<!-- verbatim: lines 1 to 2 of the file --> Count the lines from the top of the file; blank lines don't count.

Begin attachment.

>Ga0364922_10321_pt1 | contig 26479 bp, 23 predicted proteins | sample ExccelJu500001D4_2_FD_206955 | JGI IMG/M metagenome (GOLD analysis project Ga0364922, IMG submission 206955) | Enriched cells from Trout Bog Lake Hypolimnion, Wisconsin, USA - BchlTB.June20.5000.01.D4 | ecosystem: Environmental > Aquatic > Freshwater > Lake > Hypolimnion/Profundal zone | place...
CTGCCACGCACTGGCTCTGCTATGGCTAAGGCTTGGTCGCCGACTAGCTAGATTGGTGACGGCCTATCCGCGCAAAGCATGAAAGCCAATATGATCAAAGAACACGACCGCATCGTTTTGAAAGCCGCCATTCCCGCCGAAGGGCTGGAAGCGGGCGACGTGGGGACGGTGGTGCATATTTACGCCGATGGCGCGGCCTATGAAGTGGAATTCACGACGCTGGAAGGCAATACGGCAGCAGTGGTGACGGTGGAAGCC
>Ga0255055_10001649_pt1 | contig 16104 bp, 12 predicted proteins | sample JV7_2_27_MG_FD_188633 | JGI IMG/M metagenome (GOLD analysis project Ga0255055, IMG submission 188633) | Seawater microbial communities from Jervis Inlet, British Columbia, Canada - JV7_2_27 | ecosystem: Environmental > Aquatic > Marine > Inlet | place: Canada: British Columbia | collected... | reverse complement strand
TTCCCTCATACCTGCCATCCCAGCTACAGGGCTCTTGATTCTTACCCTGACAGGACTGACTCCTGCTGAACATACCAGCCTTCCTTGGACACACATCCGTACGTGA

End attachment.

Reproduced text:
>Ga0364922_10321_pt1 | contig 26479 bp, 23 predicted proteins | sample ExccelJu500001D4_2_FD_206955 | JGI IMG/M metagenome (GOLD analysis project Ga0364922, IMG submission 206955) | Enriched cells from Trout Bog Lake Hypolimnion, Wisconsin, USA - BchlTB.June20.5000.01.D4 | ecosystem: Environmental > Aquatic > Freshwater > Lake > Hypolimnion/Profundal zone | place...
CTGCCACGCACTGGCTCTGCTATGGCTAAGGCTTGGTCGCCGACTAGCTAGATTGGTGACGGCCTATCCGCGCAAAGCATGAAAGCCAATATGATCAAAGAACACGACCGCATCGTTTTGAAAGCCGCCATTCCCGCCGAAGGGCTGGAAGCGGGCGACGTGGGGACGGTGGTGCATATTTACGCCGATGGCGCGGCCTATGAAGTGGAATTCACGACGCTGGAAGGCAATACGGCAGCAGTGGTGACGGTGGAAGCC